Is the new plug-in hybrid Jaguar F-Pace 400e the pick of the range? We find out…
New Jaguar boss Theirry Bollore’s battle cry to transform the brand into Britain’s answer to Tesla has seen the company plot out a startling path forward from 2025 onwards. The whole Jaguar line-up will have to change and in a relatively short space of time. But until then, electrified cars from the old regime will need to keep buyers interested.
Perhaps, then, this new plug-in hybrid variant of the F-Pace – the car that saw Jaguar cash in on the SUV craze – could in turn become the most important version of Jaguar’s most important car. Badged P400e, its introduction coincides with a significant mid-life update for the brand’s biggest SUV.
Though this is an all-new version of the F-Pace, the source of power is very familiar. The P400e plug-in hybrid powertrain makes use of a 221kW version of JLR’s 2.0-litre four-cylinder Ingenium petrol engine, which is used in all P400 badged Jaguar Land Rover models, alongside electric assistance.
The 17.1kWh battery pack is positioned under the boot floor and sends power to a 105kW electric motor driving the front axle. The F-Pace P400e can be driven on electric power alone at up to 140km/h – or, more importantly, for up to 50km – by putting the car into EV mode.
The battery takes one hour 40 minutes for a 0-80 per cent charge using a 7kW wallbox. 32kW DC charging is standard too, so using a rapid charger a top-up to 80 per cent will take 30 minutes.
With the exception of DC charging, which is often not fitted on plug-in hybrid vehicles, those are pretty much benchmark specifications for a plug-in hybrid SUV of this size and price. You’ll have to step up beyond the F-Pace P400e’s size get into something with a larger battery, such as the six-cylinder BMW X5 xDrive45e, with its promises of 80km on electric power.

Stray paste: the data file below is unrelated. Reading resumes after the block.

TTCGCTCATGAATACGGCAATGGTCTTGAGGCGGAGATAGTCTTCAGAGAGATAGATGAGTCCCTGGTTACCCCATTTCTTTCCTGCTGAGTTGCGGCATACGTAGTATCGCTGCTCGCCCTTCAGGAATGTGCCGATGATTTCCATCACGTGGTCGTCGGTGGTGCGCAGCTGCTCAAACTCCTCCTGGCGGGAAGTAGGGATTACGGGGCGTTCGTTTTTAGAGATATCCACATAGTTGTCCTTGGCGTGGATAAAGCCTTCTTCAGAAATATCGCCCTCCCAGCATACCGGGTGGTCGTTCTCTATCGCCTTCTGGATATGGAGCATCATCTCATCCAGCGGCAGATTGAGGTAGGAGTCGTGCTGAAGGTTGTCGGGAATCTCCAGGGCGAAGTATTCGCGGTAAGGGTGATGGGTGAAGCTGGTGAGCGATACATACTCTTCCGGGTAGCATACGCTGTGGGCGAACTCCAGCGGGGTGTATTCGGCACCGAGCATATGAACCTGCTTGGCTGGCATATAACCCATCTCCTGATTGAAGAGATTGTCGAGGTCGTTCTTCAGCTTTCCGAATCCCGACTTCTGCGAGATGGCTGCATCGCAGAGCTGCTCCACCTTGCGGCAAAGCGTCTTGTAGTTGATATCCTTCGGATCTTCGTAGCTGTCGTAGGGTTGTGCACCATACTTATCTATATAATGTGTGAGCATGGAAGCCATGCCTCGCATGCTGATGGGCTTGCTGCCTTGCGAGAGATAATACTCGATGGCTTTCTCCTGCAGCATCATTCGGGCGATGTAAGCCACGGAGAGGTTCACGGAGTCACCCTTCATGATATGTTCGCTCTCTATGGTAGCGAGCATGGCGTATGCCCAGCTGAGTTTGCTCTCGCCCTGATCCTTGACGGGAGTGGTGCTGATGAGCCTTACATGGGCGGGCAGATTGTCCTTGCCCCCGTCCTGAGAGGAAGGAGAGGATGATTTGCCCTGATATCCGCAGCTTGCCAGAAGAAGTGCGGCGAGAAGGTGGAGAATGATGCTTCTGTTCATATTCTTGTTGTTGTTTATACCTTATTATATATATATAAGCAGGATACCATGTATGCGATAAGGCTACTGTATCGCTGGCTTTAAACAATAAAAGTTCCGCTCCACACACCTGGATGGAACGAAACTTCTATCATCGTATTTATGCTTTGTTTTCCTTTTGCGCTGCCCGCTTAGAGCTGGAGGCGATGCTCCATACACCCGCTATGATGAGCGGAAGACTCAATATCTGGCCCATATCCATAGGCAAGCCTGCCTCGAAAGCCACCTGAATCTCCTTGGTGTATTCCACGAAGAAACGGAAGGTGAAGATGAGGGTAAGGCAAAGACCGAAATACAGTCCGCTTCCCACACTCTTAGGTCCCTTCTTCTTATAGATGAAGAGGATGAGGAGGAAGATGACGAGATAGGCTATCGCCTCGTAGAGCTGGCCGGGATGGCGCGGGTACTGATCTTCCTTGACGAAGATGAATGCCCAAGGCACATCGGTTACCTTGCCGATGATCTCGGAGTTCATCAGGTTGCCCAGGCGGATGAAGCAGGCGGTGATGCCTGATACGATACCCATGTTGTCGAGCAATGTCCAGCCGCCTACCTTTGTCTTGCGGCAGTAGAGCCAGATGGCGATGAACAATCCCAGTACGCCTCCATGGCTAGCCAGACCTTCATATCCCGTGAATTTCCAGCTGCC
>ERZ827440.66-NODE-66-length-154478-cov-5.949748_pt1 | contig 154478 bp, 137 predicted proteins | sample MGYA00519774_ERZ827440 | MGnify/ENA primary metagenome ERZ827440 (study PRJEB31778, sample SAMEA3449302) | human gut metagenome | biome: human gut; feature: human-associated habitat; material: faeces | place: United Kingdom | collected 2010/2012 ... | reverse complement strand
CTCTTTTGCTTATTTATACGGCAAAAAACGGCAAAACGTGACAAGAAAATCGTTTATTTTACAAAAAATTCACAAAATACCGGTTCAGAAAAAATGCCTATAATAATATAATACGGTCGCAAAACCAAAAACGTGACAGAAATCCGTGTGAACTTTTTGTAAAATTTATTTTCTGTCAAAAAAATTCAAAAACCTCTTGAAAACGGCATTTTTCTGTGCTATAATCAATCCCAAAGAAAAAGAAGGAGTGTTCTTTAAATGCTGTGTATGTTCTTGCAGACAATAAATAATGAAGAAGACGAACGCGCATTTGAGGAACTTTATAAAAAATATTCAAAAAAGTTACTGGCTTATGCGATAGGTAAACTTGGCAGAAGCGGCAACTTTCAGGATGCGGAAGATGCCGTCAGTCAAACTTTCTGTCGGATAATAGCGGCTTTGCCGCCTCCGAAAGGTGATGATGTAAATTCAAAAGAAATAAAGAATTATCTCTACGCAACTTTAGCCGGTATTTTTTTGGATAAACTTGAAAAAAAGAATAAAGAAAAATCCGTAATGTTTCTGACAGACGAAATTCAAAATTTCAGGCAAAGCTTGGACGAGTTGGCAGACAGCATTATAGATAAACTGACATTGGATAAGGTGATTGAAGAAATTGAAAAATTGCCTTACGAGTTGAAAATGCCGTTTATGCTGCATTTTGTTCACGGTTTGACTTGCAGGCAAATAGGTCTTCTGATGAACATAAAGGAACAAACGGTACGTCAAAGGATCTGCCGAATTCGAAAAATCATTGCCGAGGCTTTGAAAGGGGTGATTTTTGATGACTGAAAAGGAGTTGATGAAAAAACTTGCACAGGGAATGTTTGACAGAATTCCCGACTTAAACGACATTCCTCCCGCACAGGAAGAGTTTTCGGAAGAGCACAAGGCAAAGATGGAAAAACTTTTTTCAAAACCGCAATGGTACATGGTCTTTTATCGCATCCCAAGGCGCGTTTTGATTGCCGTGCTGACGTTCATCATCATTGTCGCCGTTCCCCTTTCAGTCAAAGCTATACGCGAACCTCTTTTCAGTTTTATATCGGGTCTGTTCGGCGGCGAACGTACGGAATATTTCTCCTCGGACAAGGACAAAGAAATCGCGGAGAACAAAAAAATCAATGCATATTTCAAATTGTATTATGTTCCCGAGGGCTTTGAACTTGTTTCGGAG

With peak outputs standing at 297kW and 640Nm of torque, buyers unconvinced of four-cylinder power in a large SUV needn’t worry as there’s plenty of punch here. But before you begin to explore the combination of petrol and electric power, EV mode is where you’ll likely start.
Activated by pressing a new button on the F-Pace’s revised centre console, it moves off silently and without much struggle up to speed around town and on slower A-roads. But, if you want to cruise on the motorway while not producing any CO2 emissions, you’ll have to be patient.
The F-Type P400e tips the scales at just over two tonnes, and you’ll almost certainly have to push through the kickdown on the throttle and engage hybrid mode to get up to speed, before flicking it back to battery power.
Leave it in the default Hybrid mode and there’s a good mix of power and refinement. The headline act is the 640Nm of torque, which comes with minimal fuss. Reaching high into the rev band isn’t necessary, nor is turning to the Dynamic drive mode, which brings out some strange, V8-aping sound actuation from the speakers.
Instead, settling into a cruise turns out to be the best option in the F-Pace P400e. Thanks to its great steering and a ride that isn’t compromised too harshly by the extra weight, it’s a very relaxing large SUV to drive, only losing refinement when the battery is drained and the engine is called upon to provide all the power. However, it can be recharged on the move if you put the F-Pace into the Save drive mode (which will be renamed Attain in the near future).
Elsewhere, the wide-ranging interior update introduced as part of the facelift continues to impress, with the smart new 11.4-inch Pivi Pro touchscreen infotainment screen a huge improvement on the old set-up. The spacious cabin oozes quality, and the new design improved in all the right places.
With the P400e powertrain proving its worth elsewhere in the JLR line-up, it’s an unsurprising but welcome addition to the F-Pace. Power, pace and refinement are on hand with both battery and engine working together, but when the battery runs flat, those claims of 7L/100km will fall flat quickly too. The rest of the package feels like a strong update though, with well thought-out improvements over the pre-facelift car.